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Kiev: What Was the Trigger?



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John O’Sullivan has already ably highlighted the grim news out of Kiev.

 A live feed to events there can be found here.

I cannot help wondering whether one trigger for the action by the authorities was this (as reported by the New York Times):

KIEV, Ukraine — The protracted struggle for Ukraine between Russia and the West was on vivid display on Monday with Russia throwing an unexpected financial lifeline to the embattled Ukrainian president, Viktor F. Yanukovych, just as Germany rolled out an unusually high-level reception for two of the president’s most ardent opponents.  As the Ukrainian opposition leaders, Arseniy P. Yatsenyuk and the former boxing champion Vitali Klitschko, huddled in Berlin with German leaders, including Chancellor Angela Merkel, Russia said it would this week unblock the next payment of a promised $15 billion credit for Ukraine that it had earlier frozen because of the political disarray in the Ukrainian capital, Kiev.

Russia’s decision to resume financial support for Ukraine gives a needed lift to Mr. Yanukovych ahead of a parliamentary session on Tuesday at which the opposition is expected to push for constitutional changes to trim the president’s powers. It also does an end run around Europe’s sluggish efforts to support the opposition by coming up with an aid package of its own….On Monday, however, Mr. Putin again showed his talent for putting rivals off balance when Russia’s finance minister, Anton Siluanov, told reporters during a visit to the Russian town of Cherepovets that Moscow would this week purchase a further $2 billion of Ukrainian bonds. This indicated that Moscow has now reactivated the previously suspended credit offer….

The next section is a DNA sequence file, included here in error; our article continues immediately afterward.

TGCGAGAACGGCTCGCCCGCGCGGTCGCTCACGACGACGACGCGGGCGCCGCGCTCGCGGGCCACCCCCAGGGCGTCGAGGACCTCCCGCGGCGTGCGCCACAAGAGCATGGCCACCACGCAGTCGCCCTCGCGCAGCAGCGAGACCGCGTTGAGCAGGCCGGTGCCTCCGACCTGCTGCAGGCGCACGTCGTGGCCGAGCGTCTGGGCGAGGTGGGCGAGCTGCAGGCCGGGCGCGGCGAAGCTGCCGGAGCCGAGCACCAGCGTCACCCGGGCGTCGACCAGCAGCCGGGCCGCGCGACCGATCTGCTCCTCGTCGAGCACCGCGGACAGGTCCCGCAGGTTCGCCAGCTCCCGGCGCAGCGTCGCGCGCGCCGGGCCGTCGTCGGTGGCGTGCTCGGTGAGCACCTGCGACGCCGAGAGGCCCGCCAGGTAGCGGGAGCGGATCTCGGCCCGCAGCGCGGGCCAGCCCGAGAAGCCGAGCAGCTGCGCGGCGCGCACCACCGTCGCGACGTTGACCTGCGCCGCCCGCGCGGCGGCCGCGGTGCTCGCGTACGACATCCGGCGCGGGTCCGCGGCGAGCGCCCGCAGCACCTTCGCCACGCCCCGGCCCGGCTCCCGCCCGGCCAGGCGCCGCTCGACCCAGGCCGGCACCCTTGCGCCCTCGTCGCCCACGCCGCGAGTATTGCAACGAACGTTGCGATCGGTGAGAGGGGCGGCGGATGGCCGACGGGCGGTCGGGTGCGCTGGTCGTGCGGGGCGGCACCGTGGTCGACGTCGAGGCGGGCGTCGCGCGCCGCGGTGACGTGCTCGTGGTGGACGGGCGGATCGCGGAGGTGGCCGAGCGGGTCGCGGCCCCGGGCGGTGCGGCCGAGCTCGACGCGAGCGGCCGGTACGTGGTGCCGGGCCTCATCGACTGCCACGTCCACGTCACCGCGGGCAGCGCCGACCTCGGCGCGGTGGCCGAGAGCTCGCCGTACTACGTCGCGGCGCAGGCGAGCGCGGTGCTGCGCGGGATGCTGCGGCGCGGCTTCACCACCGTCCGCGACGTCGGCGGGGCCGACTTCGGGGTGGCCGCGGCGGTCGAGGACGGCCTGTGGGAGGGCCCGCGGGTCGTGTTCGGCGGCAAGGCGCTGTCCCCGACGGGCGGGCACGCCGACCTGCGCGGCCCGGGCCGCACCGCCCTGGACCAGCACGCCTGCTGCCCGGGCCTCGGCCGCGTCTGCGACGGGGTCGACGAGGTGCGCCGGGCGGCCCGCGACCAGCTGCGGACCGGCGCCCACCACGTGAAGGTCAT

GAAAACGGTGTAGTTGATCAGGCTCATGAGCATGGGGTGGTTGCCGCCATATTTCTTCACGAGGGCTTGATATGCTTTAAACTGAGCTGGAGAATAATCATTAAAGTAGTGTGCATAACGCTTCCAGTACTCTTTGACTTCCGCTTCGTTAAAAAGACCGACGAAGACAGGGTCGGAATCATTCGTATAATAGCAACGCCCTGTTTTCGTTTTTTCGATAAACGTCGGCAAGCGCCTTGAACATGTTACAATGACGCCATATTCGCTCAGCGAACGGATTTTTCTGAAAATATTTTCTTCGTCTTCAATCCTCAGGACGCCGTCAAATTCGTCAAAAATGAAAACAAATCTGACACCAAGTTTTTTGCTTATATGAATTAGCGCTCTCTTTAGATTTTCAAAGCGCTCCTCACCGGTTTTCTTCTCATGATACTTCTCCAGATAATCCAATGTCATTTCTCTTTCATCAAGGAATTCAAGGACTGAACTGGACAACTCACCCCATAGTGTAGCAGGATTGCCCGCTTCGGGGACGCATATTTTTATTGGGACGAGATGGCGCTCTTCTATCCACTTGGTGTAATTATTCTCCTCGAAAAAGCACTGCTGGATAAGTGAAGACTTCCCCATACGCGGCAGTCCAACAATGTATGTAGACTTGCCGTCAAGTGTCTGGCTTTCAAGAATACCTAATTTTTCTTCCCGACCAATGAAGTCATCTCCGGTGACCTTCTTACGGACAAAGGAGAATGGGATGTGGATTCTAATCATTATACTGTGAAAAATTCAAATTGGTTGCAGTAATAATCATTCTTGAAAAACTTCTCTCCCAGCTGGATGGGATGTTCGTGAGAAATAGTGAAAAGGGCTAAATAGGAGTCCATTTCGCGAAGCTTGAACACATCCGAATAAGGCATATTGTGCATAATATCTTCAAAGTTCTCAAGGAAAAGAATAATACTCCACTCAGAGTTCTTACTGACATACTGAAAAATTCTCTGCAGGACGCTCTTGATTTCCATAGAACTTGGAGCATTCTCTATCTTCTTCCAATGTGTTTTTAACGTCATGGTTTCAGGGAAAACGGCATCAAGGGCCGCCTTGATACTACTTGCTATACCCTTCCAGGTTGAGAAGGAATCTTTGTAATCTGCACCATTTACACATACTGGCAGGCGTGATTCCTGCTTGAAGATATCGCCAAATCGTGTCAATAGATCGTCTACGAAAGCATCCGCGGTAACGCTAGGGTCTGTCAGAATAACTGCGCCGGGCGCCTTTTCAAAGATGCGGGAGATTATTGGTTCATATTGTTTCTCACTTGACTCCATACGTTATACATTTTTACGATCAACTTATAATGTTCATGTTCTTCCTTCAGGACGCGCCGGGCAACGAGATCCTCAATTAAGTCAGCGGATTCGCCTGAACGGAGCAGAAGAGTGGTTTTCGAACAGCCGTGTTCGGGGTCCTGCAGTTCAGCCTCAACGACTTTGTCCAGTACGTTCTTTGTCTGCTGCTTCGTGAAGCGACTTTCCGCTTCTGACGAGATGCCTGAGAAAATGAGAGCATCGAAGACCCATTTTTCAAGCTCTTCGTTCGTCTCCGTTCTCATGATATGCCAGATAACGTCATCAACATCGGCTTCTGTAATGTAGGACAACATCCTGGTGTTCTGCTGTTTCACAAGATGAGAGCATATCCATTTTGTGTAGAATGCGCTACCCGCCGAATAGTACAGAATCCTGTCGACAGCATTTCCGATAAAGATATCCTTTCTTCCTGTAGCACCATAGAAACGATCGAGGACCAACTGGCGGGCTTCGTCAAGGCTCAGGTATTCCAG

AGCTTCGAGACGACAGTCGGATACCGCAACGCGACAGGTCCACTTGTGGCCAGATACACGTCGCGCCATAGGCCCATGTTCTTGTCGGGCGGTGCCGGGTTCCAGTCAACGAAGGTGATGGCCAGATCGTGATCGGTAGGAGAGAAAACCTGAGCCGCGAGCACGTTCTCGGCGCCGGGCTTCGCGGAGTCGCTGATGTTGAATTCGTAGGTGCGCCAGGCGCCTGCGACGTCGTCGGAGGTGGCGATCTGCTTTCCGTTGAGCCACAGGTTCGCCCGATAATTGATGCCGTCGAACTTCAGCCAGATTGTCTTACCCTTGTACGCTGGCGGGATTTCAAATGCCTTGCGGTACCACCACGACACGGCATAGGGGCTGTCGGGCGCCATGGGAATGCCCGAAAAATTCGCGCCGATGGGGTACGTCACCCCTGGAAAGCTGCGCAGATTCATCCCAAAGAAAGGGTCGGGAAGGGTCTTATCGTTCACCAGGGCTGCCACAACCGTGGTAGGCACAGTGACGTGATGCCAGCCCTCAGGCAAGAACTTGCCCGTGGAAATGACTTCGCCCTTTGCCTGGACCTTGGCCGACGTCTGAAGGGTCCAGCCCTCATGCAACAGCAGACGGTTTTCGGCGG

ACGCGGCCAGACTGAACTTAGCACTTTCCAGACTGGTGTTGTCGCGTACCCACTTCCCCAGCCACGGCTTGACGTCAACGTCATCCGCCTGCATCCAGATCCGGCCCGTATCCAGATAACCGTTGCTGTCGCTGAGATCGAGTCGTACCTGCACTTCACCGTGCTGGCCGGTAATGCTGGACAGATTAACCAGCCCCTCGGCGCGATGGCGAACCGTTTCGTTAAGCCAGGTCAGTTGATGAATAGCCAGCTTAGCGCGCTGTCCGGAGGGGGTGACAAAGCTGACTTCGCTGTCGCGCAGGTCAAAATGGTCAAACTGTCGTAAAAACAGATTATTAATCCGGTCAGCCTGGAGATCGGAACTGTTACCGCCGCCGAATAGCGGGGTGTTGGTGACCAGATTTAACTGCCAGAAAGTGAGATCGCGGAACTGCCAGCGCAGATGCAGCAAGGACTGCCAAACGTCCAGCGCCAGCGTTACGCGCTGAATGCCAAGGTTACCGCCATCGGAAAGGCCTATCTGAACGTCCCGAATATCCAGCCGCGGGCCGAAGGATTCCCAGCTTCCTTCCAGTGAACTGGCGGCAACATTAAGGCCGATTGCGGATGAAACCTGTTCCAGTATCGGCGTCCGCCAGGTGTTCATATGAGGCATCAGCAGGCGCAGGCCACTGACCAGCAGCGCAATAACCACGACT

In his post, John  wondered whether Yanukovych had been told by Putin that if he wanted “the next tranche of Russian money, he would have to clear out the Maidan and establish stability Soviet-style.”  Quite possibly, I reckon, meaning that Russia’s public declaration of intent to buy another large slug of bonds was confirmation that the deal was on, and that it was time for Yanukovych to act.

Meanwhile, keep an eye on Crimea, as well as other more familiar spots in Ukraine’s Russia-leaning east.

Radio Free Europe:

Crimea is Ukraine’s only region where ethnic Russians are a majority, comprising approximately 60 percent of its 2 million population. From the 18th century until just 60 years ago on February 19, the peninsula was part of Russia. And as Ukraine’s turmoil shakes the region’s ethnic and religious fault lines, there is increasing talk that perhaps it should be again….

Last week, Russian presidential adviser and leading Kremlin ideologue Vladislav Surkov made an under-the-radar trip to Crimea, meeting behind closed doors with Crimean Prime Minister Anatoly Mogilev, Crimean parliament speaker Vladimir Konstantinov, and Sevastopol Governor Vladimir Yatsuboi. It was also announced that Konstantinov will travel to Moscow on February 20 for talks with Russian Duma speaker Sergei Naryshkin.



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